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Eliezer: the rationality of defection in these finitely repeated games has come under some fire, and there's a HUGE literature on it. Reading some of the more prominent examples may help you sort out your position on it.

Start here:

Robert Aumann. 1995. "Backward Induction and Common Knowledge of Rationality." Games and Economic Behavior 8:6-19.

Cristina Bicchieri. 1988. "Strategic Behavior and Counterfactuals." Synthese 76:135-169.

Cristina Bicchieri. 1989. "Self-Refuting Theories of Strategic Interaction: A Paradox of Common Knowledge." Erkenntnis 30:69-85.

Ken Binmore. 1987. "Modeling Rational Players I." Economics and Philosophy 3:9-55.

Jon Elster. 1993. "Some unresolved problems in the theory of rational behaviour." Acta Sociologica 36: 179-190.

Philip Reny. 1992. "Rationality in Extensive-Form Games." The Journal of Economic Perspectives 6:103-118.

Phillip Petit and Robert Sugden. 1989. "The Backward Induction Paradox." The Journal of Philosophy 86:169-182.

Brian Skyrms. 1998. "Subjunctive Conditionals and Revealed Preference." Philosophy of Science 65:545-574

Robert Stalnaker. 1999. "Knowledge, Belief and Counterfactual Reasoning in Games." in Cristina Bicchieri, Richard Jeffrey, and Brian Skyrms, eds., The Logic of Strategy. New York: Oxford University Press.


Fair enough, but consider the counterfactual case: suppose we believed that there were some fact about a person that would permit enslaving that person, but learned that the set of people to whom those facts applied was the null set. It seems like that would still represent moral progress in some sense.

Perhaps not the sort that Eliezer is talking about, though. But I'm not sure that the two can be cleanly separated. Consider slavery again, or the equality of humanity in general. Much of the moral movement there can be seen as changing interpretations of Christianity -- that is, people thought the Bible justified slavery, then they stopped thinking that. Is that a purely moral change? Or is that a better interpretation of a body of religious thought?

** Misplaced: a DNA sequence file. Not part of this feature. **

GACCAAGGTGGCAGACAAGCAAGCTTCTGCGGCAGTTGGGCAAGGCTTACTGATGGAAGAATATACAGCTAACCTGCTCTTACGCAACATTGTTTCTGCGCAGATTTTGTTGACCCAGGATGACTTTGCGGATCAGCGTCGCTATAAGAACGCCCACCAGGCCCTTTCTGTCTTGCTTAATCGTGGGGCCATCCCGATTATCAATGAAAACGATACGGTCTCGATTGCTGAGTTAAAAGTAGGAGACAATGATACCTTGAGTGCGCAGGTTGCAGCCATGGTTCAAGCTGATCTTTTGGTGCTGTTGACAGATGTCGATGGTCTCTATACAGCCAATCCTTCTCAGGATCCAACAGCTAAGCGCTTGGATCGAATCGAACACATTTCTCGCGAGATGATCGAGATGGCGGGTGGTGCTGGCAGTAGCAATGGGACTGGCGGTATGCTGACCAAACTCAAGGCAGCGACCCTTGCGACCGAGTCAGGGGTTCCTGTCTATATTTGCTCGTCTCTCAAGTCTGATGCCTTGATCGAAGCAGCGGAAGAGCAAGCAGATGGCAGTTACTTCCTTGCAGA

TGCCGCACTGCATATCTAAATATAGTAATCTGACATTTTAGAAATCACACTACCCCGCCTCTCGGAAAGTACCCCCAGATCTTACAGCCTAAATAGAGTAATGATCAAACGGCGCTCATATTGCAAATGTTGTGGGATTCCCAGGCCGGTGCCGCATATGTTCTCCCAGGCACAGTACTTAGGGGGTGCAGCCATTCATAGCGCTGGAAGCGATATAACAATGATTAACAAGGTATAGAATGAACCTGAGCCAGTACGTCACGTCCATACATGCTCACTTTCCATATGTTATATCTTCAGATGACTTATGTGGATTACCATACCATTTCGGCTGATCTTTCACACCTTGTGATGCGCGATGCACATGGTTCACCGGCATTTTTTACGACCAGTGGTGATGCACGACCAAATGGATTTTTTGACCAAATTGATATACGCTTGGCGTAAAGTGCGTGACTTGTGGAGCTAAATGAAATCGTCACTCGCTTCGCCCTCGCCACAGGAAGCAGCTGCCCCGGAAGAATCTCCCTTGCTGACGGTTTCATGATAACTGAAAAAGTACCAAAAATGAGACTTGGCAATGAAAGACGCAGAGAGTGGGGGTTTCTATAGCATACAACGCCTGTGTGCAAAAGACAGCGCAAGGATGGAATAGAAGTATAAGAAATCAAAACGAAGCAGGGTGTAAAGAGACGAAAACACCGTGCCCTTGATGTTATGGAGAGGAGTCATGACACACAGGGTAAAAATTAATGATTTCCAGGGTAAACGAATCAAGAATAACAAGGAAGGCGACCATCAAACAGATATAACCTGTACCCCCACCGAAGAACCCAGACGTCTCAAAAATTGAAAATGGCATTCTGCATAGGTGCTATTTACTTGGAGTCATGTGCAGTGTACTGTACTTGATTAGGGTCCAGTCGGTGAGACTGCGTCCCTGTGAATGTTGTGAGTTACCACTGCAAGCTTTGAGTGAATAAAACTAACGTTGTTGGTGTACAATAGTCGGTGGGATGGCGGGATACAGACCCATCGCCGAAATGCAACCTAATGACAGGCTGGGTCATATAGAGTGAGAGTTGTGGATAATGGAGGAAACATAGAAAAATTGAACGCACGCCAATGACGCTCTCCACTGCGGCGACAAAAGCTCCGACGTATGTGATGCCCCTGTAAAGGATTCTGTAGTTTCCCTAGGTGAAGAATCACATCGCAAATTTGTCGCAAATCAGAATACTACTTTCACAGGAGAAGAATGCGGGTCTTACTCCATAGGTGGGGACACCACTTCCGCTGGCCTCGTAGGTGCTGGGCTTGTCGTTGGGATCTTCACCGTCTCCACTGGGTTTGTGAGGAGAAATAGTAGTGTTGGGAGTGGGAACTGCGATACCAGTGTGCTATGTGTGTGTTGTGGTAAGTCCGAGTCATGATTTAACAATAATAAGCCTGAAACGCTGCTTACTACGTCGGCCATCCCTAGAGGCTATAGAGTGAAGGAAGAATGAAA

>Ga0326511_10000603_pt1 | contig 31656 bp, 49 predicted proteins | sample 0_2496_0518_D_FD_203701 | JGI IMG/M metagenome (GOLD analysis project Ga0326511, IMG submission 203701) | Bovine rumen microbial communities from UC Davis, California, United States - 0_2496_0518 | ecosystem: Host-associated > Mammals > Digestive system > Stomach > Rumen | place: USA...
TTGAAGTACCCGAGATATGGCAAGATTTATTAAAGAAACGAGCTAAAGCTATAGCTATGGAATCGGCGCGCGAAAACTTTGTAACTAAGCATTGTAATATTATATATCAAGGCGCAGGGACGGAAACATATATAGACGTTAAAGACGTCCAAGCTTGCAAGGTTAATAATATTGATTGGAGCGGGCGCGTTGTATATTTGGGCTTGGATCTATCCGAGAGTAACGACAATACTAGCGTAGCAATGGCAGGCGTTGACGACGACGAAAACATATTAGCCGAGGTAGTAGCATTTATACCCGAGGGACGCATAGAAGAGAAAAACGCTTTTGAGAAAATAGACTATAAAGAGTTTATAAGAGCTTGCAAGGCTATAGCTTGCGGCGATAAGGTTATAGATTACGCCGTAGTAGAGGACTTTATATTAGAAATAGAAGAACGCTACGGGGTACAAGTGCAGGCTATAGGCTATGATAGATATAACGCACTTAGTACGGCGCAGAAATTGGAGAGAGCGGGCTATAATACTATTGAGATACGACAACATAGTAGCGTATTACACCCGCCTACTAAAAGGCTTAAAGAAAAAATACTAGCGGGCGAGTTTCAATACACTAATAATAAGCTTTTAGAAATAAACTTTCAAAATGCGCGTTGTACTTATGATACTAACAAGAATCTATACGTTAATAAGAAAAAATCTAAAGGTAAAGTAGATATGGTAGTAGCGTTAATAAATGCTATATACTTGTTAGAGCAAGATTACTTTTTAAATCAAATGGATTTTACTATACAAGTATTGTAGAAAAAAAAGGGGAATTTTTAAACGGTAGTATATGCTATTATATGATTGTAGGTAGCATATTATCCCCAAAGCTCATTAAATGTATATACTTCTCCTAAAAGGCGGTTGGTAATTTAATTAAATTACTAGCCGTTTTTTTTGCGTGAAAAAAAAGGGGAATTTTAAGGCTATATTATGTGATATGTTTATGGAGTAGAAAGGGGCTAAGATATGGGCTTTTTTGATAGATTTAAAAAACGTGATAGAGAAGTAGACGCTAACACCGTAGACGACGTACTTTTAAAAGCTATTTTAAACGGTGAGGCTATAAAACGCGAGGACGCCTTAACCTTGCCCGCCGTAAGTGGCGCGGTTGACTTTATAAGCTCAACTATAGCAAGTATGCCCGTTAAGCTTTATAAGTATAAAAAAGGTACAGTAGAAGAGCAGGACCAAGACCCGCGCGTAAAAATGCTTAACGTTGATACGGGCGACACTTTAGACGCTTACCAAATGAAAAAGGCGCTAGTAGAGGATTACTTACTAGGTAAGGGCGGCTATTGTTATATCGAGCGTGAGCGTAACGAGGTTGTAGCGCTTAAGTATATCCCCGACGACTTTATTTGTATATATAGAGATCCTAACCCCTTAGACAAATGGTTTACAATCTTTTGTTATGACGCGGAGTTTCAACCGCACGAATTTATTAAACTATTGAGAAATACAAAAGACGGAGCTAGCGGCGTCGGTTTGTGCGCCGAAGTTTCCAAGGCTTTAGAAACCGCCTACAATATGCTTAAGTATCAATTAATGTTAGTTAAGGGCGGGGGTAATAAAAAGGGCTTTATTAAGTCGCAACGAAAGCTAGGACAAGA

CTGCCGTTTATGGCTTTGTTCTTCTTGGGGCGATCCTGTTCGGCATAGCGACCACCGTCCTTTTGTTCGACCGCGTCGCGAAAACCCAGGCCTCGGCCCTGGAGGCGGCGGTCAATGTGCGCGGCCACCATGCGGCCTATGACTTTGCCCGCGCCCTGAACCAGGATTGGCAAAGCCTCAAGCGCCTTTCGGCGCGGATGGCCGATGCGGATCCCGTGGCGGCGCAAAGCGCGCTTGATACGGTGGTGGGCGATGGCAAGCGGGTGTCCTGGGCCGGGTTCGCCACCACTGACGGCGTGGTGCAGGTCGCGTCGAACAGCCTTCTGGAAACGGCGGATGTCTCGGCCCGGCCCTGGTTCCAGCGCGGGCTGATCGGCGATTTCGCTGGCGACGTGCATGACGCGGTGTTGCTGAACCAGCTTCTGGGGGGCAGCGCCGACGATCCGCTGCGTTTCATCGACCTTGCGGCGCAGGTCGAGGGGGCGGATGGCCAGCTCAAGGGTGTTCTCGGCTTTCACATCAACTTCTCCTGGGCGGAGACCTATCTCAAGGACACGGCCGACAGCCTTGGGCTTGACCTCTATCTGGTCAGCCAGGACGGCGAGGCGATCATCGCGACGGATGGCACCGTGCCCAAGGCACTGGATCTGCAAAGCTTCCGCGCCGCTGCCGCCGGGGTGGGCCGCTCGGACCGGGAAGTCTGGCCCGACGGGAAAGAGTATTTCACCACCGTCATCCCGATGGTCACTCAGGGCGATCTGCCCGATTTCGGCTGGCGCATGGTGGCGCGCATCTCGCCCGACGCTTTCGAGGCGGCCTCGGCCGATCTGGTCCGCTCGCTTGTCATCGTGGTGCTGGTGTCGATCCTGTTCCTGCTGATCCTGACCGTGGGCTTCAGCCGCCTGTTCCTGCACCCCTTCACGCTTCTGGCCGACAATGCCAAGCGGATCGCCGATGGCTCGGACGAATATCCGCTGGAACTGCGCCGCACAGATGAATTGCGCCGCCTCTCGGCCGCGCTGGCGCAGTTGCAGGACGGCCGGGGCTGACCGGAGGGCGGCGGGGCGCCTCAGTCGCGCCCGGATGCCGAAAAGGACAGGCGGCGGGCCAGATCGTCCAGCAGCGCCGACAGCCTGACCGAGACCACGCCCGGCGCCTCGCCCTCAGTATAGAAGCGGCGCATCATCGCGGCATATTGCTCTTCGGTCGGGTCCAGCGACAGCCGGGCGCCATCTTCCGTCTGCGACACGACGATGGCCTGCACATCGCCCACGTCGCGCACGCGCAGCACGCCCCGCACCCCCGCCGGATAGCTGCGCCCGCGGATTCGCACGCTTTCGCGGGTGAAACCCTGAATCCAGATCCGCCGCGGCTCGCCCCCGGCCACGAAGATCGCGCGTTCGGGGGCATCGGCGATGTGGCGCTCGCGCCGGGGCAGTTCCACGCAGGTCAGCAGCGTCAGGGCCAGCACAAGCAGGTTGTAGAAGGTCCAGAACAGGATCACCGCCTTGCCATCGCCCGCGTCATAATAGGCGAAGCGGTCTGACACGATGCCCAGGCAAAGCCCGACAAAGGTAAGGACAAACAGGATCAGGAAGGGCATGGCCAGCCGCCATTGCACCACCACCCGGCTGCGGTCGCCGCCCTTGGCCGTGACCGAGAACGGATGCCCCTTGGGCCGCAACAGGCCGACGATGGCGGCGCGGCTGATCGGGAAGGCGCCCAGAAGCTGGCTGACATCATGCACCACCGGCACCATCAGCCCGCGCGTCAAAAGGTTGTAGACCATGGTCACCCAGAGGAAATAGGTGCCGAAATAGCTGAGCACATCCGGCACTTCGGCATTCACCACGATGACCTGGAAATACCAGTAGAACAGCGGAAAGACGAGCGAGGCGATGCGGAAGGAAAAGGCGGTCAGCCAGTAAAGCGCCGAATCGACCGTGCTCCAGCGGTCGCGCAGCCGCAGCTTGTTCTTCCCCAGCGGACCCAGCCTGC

I don't think discovering better instrumental values toward the same terminal values you always had counts as moral progress, at least if those terminal values are consciously, explicitly held.

Why on earth not? Aristotle thought some people were naturally suited for slavery. We now know that's not true. Why isn't that moral progress?

(Similarly, general improvements in reasoning, to the extent they allow us to reject bad moral arguments as well as more testable kinds of bad arguments, could count as moral progress.)

One possibility: we can see a connection between morality and certain empirical facts -- for example, if we believe that more moral societies will be more stable, we might think that we can see moral progress in the form of changes that are brought about by previous morally related instability. That's not very clear -- but a much clearer and more sophisticated variant on that idea can perhaps be seen in an old paper by Joshua Cohen, "The Arc of the Moral Universe" (google scholar will get it, and definitely read it, because a) it's brilliant, and b) I'm not representing it very well).

Or we might think that some of our morally relevant behaviors are consistently dependent on empirical facts, in which we might progress in finding out. For example, we might have always thought that beings who are as intelligent as we are and have as complex social and emotional lives as do we deserve to be treated as equals. Suppose we think the above at year 1 and year 500, but at year 500, we discover that some group of entities X (which could include fellow humans, as with the slaves, or other species) is as intelligent, etc., and act accordingly. Then it seems like we've made clearly directional moral progress -- we've learned to more accurately make the empirical judgments about which our unchanged moral judgment depends.

So here's a question Eliezer: is Subhan's argument for moral skepticism just a concealed argument for universal skepticism? After all, there are possible minds that do math differently, that do logic differently, that evaluate evidence differently, that observe sense-data differently...

Either Subhan can distinguish his argument from an argument for universal skepticism, or I say that it's refuted by reductio, since universal skepticism fails to the complete impossibility of asserting it consistently + things like moorean facts.